You may need to eliminate your perfectionism because that always carries a stress load with it. Have you ever heard of the expression: "Anything worth doing is worth doing right!" Many of us are taught to be a perfectionist from an early age.
If you switch your thinking to: "Anything worth doing is worth doing half right", you will release an amazing amount of tension from everyday situations. If you wait until conditions are perfect before you act, you may never start and you will almost always lose out on something good
- Consciously re-engineer the repetitive irritations
You probably have some things in your life or your work that continue to bug you every day, every week, or at least on a fairly consistent basis. If this is the case, then it's time to figure out some other time or some other way to handle this irritation.
For some people, it bothers them to waste any time whatsoever. They want to make every moment productive. For example, if you are someone who never wants to arrive at the airport too early and then sit around and wait, the result will be leaving the office at the latest possible moment, rushing to the airport, and then hope you won’t be stuck in traffic and miss your flight.
Instead, try leaving the office at least two or three hours before my flight so you don't have to worry about traffic, the car breaking down, or a road being closed. This way, you will always have enough time to use Plan B or C to get to the airport and catch your flight. And instead of being frustrated at the airport while having to wait at the gate for the plane to take off, relish your newfound time as a time to catch up on e-mails or read another chapter in a book. It’s a simple solution to a repetitive irritation that can pay off a thousand times.
Here's another example: say you shop for groceries around 5:00 p.m. on a weeknight and find there are long check-out lines, cranky clerks coming to the end of their shifts, or the food items you wanted are all sold out. This would be a major stressor that would happen on a regular basis, but it is easily fixable: ask the customer service department at the grocery store about their quietest times, compare that to your schedule to find the perfect time to shop. You can cut your time and stress in half.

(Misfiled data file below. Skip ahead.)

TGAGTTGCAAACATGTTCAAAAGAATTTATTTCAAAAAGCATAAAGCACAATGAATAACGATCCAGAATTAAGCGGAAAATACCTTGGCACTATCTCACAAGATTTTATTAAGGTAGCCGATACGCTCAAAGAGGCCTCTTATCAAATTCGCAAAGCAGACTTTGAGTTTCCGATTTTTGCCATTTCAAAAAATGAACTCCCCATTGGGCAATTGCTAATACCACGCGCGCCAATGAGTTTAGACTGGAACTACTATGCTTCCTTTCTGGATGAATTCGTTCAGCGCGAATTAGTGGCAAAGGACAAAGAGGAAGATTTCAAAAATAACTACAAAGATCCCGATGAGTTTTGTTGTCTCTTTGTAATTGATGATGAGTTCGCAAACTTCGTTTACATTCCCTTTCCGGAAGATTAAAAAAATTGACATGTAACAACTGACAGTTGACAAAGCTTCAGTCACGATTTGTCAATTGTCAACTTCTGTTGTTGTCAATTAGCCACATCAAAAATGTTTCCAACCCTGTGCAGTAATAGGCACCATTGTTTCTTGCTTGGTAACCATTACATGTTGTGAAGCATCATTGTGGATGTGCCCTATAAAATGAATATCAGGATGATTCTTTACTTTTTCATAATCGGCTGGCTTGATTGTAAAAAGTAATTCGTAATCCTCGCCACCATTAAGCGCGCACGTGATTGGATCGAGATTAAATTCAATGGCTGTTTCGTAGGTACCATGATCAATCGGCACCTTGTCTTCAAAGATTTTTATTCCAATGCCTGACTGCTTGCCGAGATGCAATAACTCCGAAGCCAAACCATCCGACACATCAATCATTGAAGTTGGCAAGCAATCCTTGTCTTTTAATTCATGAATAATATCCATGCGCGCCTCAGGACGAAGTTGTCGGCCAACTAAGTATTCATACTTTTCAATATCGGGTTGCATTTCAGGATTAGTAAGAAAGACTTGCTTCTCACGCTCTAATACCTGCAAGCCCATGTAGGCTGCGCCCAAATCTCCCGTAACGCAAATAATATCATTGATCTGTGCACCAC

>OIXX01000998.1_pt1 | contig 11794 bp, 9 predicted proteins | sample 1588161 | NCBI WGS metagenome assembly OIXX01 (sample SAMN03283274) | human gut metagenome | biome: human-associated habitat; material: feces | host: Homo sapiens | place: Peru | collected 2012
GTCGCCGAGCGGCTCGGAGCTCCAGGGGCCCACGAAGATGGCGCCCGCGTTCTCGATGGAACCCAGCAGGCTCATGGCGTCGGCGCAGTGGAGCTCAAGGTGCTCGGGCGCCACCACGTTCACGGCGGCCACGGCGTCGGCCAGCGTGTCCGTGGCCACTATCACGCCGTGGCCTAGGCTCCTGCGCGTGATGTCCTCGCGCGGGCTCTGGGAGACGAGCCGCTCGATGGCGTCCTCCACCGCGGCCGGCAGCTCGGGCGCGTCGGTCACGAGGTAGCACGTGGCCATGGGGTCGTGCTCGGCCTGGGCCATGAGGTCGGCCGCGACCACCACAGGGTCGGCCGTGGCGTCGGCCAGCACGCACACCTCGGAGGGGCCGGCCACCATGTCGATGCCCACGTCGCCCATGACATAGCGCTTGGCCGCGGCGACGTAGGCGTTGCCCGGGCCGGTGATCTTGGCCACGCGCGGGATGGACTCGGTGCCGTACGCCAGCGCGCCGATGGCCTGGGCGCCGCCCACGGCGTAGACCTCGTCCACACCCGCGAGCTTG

What kinds of things are going on in your life or your work on a regular basis that stress you out? Think about how you can re-engineer that task.
- Put things in perspective
At the very moment you feel your stress level rising and your blood pressure elevating, STOP yourself for a second and put things in perspective. Ask yourself one question: "What difference will this stressor make five years from now?" Before a situation can be stressful, you must first perceive it as threatening your happiness or success. If you don't see it as threatening, you won't see it as any big deal and you won't get stressed out.
For example, if a co-worker refuses to greet you in the morning and just walks by you with a grunt or diverted eyes, will that make any difference five years from now? Probably not. If your neighbour puts an ugly plastic pink flamingo in his front yard, will that make any difference five years from now? Probably not.
On the other hand, if the stressor does indeed threaten your happiness or success, you should respond with appropriate assertiveness. For example, voting on a political issue that has significance for your life and future.
Stress is not a disease you catch like the common cold. Stress is a choice you make... albeit sometimes unwittingly and unconsciously. But stress is something you can manage. And you can start with these tips.